A day’s visit to the Singhu border is a fascinating experience. There are miles of tractor trolleys. During the day protesters mill about and listen to speeches or run the countless “langars”, or community kitchens, where free food is respectfully served to all -- including the hordes of Delhi’s poor who show up -- according to the precepts of “sewa”, or service, in Sikhism. At night they sleep in their tractors or under them. There are no shops of any kind. Camaraderie flows. There is much talk about “Modi conspiring with big industry to finish the farmer”.
It is said that the riders in Chenghiz Khan’s amazingly mobile 13th century army slept on horseback, covering distance even when asleep. The diesel-run steel tractor is the Punjabi farmer’s steed racing to take on the Modi government. Social solidarity is his weapon. Women and the elderly are also zealous participants. Delhi’s Muslims too run free food stalls. The protesters say they are stocked for a few months and can replenish. Backing them are Punjab and Haryana traders, teachers, journalists, social workers, industrial workers -- well, nearly everyone except the BJP and RSS outfits.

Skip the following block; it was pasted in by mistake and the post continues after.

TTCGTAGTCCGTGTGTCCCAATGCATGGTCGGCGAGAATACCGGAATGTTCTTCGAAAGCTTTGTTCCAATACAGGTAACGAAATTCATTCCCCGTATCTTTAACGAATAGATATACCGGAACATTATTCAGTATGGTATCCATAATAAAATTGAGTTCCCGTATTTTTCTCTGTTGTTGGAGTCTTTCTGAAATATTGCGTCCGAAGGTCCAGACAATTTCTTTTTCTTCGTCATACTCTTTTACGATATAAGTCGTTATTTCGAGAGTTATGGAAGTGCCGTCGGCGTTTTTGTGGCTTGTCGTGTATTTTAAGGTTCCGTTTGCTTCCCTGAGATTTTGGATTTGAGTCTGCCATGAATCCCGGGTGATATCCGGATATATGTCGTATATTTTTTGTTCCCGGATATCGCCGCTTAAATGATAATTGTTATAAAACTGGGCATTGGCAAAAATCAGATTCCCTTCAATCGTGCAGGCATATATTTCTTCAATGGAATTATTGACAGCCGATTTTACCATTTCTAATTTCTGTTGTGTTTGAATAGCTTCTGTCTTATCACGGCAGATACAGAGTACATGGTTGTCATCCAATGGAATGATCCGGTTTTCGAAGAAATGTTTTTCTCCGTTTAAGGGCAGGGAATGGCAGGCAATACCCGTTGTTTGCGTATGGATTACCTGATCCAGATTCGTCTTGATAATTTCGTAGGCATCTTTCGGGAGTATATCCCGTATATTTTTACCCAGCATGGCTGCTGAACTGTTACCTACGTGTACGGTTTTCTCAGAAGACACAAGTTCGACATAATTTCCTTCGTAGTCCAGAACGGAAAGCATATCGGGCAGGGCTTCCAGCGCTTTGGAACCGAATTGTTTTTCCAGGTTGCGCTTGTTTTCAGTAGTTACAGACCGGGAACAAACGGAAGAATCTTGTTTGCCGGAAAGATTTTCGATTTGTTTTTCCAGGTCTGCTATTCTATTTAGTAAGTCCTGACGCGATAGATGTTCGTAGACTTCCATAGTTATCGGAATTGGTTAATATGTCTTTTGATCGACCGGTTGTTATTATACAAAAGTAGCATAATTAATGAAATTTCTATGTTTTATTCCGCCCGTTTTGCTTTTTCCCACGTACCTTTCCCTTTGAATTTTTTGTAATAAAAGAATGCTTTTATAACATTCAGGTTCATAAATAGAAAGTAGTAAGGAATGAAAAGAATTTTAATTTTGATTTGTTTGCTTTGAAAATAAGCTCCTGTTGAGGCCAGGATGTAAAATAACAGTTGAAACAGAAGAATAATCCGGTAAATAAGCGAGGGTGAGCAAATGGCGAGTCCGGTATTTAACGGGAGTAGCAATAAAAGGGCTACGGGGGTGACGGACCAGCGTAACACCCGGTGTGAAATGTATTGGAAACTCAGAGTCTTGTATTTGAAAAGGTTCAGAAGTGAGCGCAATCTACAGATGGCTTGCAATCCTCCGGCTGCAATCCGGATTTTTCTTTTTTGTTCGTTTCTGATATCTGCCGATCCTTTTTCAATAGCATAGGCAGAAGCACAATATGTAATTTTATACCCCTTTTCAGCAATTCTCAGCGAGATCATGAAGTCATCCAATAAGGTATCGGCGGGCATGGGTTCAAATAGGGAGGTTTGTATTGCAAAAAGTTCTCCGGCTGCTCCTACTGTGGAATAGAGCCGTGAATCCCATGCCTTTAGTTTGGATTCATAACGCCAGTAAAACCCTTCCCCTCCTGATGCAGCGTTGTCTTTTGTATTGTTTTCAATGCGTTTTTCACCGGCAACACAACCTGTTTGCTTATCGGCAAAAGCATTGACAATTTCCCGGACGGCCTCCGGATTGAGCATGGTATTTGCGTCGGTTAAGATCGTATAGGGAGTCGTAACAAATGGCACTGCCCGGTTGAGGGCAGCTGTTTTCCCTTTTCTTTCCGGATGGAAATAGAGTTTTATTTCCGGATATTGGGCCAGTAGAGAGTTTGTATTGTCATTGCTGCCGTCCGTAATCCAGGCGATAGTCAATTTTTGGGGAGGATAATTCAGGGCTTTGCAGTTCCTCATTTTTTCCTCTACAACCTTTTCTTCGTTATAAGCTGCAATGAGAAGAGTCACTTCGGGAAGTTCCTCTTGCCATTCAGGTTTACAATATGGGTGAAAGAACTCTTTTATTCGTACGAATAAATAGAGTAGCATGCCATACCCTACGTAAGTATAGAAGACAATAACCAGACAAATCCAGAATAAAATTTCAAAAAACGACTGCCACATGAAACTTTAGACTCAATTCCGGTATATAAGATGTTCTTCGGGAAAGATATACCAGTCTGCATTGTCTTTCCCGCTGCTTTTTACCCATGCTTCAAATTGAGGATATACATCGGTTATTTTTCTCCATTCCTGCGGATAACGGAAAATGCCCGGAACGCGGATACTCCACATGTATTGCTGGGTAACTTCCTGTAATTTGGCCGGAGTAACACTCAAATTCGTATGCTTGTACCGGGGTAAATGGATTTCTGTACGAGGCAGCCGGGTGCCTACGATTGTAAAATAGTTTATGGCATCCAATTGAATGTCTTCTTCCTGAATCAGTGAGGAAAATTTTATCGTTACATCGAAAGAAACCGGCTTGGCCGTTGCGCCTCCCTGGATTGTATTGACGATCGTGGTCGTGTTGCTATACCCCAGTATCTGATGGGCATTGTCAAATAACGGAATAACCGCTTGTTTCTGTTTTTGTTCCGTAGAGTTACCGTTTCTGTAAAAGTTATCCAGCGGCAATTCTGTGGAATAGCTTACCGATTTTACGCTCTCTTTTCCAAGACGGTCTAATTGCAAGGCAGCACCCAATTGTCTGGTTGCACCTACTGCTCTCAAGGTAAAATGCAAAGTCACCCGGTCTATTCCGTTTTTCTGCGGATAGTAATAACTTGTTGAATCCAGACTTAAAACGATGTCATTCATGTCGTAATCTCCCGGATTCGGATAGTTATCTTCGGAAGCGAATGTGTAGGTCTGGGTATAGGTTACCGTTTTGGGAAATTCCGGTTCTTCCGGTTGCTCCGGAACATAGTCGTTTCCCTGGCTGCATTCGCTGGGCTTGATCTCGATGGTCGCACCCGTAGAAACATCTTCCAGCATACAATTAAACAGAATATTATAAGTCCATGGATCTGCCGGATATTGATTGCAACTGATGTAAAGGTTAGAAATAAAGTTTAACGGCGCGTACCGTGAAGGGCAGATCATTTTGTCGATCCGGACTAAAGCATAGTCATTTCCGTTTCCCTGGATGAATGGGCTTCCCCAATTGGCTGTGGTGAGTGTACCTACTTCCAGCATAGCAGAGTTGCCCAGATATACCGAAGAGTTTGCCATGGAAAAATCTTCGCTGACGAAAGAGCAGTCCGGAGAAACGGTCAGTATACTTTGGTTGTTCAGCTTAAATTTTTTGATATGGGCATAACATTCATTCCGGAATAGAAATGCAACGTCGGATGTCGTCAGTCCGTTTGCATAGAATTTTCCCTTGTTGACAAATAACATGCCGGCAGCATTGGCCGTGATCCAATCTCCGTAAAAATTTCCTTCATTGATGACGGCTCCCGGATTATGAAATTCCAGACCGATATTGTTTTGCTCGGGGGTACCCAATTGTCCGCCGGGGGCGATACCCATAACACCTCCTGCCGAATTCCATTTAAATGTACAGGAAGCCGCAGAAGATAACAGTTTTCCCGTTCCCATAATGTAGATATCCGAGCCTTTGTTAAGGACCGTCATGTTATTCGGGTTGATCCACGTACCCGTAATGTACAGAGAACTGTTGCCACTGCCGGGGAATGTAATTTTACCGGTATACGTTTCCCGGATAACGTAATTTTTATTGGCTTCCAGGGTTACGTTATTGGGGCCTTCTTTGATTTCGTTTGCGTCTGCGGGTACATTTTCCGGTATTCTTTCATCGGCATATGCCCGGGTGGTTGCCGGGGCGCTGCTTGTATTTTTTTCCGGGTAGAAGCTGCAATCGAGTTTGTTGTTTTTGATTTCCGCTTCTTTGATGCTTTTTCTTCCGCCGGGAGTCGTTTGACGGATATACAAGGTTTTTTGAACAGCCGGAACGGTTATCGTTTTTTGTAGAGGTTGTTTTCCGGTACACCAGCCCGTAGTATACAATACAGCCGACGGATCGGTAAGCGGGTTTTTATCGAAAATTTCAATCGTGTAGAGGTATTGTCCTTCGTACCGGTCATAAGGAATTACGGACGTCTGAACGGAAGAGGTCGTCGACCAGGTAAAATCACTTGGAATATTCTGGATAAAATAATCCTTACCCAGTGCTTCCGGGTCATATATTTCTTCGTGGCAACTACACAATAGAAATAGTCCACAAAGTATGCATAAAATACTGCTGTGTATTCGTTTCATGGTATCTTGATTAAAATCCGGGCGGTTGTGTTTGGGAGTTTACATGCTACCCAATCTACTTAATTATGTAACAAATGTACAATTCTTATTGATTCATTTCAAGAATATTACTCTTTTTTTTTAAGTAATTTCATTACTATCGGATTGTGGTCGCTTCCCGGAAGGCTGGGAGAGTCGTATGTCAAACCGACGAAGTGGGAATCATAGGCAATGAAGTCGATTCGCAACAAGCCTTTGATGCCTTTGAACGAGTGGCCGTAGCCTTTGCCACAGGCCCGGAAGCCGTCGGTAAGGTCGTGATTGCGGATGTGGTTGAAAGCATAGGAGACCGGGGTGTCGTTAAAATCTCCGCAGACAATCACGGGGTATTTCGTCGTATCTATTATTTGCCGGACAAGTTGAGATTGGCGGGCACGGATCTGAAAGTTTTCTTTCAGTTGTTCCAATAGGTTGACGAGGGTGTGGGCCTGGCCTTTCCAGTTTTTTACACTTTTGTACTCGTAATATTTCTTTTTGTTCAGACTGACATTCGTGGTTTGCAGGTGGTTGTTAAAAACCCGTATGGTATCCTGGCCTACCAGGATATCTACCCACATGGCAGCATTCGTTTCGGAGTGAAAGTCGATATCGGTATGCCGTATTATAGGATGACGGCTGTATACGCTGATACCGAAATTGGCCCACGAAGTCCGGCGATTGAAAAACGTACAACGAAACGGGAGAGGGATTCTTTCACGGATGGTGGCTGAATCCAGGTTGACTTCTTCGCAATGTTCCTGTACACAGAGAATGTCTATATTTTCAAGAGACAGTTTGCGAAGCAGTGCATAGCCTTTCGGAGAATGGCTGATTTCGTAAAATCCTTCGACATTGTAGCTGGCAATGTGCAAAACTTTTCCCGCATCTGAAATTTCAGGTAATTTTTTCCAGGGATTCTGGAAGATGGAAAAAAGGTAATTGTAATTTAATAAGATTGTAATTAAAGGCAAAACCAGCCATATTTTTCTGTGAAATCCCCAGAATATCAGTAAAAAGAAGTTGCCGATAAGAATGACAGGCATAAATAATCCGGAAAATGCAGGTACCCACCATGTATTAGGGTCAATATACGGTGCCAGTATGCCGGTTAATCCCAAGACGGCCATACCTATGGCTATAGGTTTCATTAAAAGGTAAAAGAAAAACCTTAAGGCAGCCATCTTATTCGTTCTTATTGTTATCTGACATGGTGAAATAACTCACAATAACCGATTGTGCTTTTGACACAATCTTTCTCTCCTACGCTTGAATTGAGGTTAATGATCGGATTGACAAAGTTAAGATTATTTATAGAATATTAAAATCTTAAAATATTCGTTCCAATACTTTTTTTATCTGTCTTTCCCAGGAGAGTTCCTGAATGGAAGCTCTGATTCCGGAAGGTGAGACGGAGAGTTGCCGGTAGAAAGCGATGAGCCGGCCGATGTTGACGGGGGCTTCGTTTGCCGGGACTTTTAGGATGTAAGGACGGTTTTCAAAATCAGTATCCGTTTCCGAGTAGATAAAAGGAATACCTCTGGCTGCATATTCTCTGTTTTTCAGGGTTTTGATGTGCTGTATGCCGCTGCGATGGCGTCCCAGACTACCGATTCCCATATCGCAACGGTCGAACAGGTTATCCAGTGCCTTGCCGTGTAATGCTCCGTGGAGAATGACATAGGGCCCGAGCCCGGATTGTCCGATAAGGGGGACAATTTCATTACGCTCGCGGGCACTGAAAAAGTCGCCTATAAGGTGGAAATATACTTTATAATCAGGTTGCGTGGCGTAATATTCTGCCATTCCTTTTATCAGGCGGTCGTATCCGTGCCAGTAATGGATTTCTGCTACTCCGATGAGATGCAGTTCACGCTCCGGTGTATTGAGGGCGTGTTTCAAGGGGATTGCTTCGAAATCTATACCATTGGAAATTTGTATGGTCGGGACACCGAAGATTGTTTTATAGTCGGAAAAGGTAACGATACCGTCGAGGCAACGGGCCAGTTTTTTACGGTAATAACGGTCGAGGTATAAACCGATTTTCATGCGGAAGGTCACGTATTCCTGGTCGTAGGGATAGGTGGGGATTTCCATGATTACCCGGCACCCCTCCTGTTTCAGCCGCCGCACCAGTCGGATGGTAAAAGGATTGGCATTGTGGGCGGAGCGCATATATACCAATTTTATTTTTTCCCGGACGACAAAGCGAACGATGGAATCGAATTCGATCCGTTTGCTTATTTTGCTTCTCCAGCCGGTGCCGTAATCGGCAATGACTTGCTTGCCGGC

The farmers are on the Haryana side in Sonepat district. On the Delhi side, facing them, are thousands of Delhi police, CRPF and Rapid Action Force personel, all under home minister Amit Shah. There is unspoken political tension. The tens of thousands of protesters radiate energy. The BJP government in Haryana is a likely first casualty if its MLAs come under public pressure. This is one movement that can’t be reviled as “anti-national”, or “anti-Hindu”. Its protagonists can’t be asked to go to Pakistan or Rome.
Also, new labels have to be found. Is it a farmers’ “sit-in” when the protest stretches over many invisible miles, or is it the whole society marching on the command headquarters?